Taps for Irving Hauptman
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Taps for Irving Hauptman

My husband Phil came into my office the other day and delivered the news. "Irving passed away. His funeral is the day after tomorrow." My jaw dropped, my eyes filled, and I thought, "He’s not suffering anymore." After four heart attacks and a bout with Crohn’s Disease, our friend and comrade, Irving Hauptman had a difficult last few years.

Irving was a decorated Korean War vet who earned two bronze stars and was company clerk in the 453rd Construction Battalion. That suited his personality. He worked at International Multifoods for 30 years as a bakery equipment designer and could be exacting and demanding. First and foremost in his life was his family — five kids and his wife Mary, a fellow veteran. His patriotism was fervent, his defense of the Jewish people fiery. He even carved the mahogany Jewish chaplain’s insignia that hangs in the Paramus Veterans Home’s Chapel.

Irving was senior vice commander of Jewish War Veterans Post 498 — for life, it seemed — and occasionally district and department vice commander, too. As a proud JWVer he represented his comrades by volunteering for local politicians or charity groups, doing things no one else wanted to do — stuffing envelopes, collecting goods. Irving’s way was visit veterans’ hospitals, get out the vote, cook for the homeless, put flags on veterans’ graves on Memorial Day, clip coupons for charity, bring food to Shelter Our Sisters — whatever it was, he and Mary were always available to make it happen.

Irving and Mary, in their JWV caps and matching outfits, were fixtures in our lives. They marched in every Teaneck Fourth of July parade until last year. For years, right after the parade, Irving and Mary hosted the annual JWV barbecue in their backyard. Now we do it at our place. Irving’s legacy (he taught me to parboil the chickens before putting them on the grill) was to celebrate America.

Did we always appreciate him? Honestly, not enough. Sometimes you don’t know what you’ve got until it’s gone. And therefore the JWVers honored him with a military service, a privilege for those of us who participated in the solemn ceremony.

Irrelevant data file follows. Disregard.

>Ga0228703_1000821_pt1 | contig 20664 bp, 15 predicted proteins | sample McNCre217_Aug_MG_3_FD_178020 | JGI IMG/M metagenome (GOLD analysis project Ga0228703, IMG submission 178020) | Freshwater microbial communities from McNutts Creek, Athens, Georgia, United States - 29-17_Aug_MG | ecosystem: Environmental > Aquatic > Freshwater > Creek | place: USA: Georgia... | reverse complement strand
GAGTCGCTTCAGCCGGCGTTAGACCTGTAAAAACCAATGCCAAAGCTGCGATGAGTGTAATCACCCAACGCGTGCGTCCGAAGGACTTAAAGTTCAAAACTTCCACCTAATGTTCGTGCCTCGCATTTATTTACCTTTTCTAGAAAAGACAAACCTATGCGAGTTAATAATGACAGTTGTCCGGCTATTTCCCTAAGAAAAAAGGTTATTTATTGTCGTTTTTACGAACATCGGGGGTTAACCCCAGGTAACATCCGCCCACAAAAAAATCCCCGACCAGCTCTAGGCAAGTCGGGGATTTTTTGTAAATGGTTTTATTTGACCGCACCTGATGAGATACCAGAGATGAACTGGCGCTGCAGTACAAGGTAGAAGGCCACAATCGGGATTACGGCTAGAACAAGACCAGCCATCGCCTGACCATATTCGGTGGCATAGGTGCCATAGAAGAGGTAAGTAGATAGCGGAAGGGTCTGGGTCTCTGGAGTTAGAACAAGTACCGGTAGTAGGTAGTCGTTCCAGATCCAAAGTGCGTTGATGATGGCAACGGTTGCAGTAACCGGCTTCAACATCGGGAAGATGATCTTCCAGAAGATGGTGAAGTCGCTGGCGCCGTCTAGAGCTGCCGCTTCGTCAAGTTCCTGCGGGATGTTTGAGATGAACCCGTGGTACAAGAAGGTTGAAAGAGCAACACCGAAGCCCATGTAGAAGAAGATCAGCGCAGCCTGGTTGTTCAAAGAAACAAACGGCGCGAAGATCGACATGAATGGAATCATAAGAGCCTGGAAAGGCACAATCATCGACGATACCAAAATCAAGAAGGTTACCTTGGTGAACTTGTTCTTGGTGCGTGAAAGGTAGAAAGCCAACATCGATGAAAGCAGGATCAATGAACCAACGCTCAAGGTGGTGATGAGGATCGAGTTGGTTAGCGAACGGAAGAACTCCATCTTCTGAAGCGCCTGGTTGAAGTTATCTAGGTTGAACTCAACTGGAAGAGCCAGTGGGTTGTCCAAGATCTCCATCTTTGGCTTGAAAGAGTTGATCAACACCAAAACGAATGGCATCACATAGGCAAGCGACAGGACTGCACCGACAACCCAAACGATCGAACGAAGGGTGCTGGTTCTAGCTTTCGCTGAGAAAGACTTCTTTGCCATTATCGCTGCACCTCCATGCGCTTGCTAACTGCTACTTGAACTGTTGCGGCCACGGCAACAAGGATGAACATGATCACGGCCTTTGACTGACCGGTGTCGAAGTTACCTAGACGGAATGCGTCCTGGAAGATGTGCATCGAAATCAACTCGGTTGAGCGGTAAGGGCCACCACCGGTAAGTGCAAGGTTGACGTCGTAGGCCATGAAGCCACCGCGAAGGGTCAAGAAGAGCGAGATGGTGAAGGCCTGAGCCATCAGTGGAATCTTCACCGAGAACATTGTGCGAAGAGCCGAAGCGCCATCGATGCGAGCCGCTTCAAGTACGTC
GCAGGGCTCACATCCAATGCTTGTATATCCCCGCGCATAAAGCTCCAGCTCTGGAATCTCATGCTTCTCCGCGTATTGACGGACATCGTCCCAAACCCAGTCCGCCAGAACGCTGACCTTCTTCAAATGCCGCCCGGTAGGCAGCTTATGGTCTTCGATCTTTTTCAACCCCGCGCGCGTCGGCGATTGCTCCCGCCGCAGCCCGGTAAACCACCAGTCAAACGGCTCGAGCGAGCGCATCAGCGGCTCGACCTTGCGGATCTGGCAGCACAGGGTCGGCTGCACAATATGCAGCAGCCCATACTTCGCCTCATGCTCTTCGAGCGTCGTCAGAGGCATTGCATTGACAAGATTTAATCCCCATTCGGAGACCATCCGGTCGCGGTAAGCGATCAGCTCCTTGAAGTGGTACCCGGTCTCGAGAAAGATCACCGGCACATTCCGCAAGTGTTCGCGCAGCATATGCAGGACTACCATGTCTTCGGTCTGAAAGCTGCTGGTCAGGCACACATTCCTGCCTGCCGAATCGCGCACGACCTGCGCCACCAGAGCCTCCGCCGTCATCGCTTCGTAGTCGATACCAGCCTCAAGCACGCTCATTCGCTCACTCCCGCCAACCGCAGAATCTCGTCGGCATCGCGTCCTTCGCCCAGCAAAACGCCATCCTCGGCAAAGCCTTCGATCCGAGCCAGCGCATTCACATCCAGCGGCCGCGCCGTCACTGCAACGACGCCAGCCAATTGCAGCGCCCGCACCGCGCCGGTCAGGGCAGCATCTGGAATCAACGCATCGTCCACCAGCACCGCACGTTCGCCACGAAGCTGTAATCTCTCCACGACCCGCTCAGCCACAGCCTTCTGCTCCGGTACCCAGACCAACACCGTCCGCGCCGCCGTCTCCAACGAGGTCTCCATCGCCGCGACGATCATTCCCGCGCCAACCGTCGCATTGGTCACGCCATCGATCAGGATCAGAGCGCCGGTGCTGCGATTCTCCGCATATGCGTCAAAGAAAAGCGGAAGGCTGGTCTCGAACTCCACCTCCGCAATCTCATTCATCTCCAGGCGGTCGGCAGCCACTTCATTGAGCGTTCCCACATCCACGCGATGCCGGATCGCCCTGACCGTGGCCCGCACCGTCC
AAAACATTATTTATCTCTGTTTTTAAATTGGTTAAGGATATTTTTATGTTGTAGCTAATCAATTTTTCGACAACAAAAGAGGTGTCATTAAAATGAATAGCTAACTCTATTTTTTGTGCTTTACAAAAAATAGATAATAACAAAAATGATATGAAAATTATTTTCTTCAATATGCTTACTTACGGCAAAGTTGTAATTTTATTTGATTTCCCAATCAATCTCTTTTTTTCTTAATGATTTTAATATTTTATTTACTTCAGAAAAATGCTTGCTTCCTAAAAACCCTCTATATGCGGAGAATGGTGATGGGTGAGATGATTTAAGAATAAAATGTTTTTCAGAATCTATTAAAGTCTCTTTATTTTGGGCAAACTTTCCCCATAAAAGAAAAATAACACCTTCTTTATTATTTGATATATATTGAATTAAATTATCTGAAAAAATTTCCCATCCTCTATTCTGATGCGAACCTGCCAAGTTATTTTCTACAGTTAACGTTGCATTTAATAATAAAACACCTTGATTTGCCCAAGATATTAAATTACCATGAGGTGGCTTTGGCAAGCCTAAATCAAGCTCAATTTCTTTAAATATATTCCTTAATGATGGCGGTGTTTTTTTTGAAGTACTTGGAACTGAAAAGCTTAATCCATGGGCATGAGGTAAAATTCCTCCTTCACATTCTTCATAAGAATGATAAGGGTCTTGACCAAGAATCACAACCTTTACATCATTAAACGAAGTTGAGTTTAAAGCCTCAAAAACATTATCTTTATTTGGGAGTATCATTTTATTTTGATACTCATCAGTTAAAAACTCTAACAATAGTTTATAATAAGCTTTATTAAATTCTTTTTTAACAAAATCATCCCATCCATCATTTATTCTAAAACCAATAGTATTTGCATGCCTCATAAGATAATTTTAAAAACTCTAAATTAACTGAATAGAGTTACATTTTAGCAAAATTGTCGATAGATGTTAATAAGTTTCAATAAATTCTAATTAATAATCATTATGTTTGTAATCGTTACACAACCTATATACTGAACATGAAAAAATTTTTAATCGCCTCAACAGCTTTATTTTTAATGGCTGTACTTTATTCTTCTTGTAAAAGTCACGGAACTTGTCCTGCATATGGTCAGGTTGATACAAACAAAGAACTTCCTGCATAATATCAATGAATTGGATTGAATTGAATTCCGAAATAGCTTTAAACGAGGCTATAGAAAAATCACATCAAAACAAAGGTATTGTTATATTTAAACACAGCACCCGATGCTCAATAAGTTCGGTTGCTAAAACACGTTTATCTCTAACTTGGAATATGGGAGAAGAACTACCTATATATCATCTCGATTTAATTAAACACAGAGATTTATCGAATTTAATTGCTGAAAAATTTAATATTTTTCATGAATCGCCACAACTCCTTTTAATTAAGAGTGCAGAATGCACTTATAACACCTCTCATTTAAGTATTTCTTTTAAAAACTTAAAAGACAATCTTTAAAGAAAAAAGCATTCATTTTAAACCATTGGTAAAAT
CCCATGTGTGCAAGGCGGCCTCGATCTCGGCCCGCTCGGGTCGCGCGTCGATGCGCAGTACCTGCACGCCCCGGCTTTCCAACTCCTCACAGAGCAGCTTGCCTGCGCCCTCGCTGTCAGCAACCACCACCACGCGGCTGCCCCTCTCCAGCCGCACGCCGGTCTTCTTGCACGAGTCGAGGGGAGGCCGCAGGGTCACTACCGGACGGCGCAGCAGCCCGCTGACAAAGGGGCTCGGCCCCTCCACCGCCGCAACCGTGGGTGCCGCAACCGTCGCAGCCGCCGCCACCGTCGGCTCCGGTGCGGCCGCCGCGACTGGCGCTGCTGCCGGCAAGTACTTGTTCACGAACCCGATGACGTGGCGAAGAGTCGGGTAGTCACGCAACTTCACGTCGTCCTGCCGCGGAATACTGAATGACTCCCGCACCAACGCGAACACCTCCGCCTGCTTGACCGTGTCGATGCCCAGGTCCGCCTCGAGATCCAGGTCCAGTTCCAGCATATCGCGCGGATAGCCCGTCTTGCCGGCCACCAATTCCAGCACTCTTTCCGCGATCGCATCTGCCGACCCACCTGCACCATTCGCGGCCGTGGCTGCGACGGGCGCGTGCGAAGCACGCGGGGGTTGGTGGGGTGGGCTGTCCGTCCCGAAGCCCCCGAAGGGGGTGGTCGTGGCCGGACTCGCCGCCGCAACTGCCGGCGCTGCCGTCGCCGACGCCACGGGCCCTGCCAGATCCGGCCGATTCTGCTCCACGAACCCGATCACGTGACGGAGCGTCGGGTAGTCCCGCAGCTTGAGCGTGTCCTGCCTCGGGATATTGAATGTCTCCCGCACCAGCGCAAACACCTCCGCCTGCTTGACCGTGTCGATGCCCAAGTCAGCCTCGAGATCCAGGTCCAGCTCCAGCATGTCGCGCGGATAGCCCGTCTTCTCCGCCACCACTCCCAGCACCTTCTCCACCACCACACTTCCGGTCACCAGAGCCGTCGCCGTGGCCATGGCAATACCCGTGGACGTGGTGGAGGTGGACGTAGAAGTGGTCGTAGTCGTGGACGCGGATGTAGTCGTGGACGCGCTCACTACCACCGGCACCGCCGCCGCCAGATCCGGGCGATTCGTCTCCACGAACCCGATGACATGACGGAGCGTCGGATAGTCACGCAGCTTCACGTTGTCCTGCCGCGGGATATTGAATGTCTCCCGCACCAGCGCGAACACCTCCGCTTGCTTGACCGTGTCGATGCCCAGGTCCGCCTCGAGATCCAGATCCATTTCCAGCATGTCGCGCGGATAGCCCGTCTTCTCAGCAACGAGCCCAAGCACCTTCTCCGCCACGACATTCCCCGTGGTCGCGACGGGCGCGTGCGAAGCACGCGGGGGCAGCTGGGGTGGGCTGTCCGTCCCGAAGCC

We met our compatriots from the Jewish War Veterans at Temple Emeth in Teaneck and then marched into the sanctuary. We stood at attention behind the traditional simple pine box that was draped in the Stars and Stripes, as the JWV state commander performed the service. Then we were ordered to give the slow salute, the acknowledgment of Irving’s status as a veteran and our peer, an acknowledgment of the esteem in which we held him. Phil, the post commander (Irving always called him the Commando), offered a eulogy, reflecting on how Irving had always been a bit of a pain in the neck, a gadfly who constantly forced us to hold a mirror up to ourselves to ask if we were doing as much as he was, to ask if we were doing our fair share. Who was more dedicated to the cause of making the world a better place than Irving? We gave another slow salute, and filed out in two ranks.

The Hauptman daughters described their dad as playful, and talked about his obsession with his tools and workshop, the envy of all their friends. He could do anything electrical or build a birdhouse and then turn around and demand that their dates come to the door so he could meet (and evaluate) them. His son, Eddie, delivered a funny, honest, loving eulogy that reflected his dad’s sense of humor and integrity. Irving, who knew he was no saint, made Eddie promise he wouldn’t lie at the service and make grand claims about his father. So Eddie told his father’s favorite (unprintable) joke. Everyone who knew Irving knew Eddie was right on point. Eddie told the truth — and had us laughing and crying as we remembered our own moments with Irving.

The chapel ceremony over, we JWVers stood in rows at the door, once again saluting our comrade as he was brought to the hearse that would take him to Cedar Park.

At the cemetery, the ground soft and muddy, the bugler played the plaintive tones of Taps. Old Glory was lifted from the coffin and the flag folded in the timeless ceremony that links all those who have laid their lives on the line for their country. As the commander of the honor guard handed Mary the flag, I heard him murmur, "We present this flag to you in thanks for the service rendered by your husband for the people of the United States of America." We saluted Irving for the very last time.

Sr. Vice Commander Irving Hauptman, at ease, sir.

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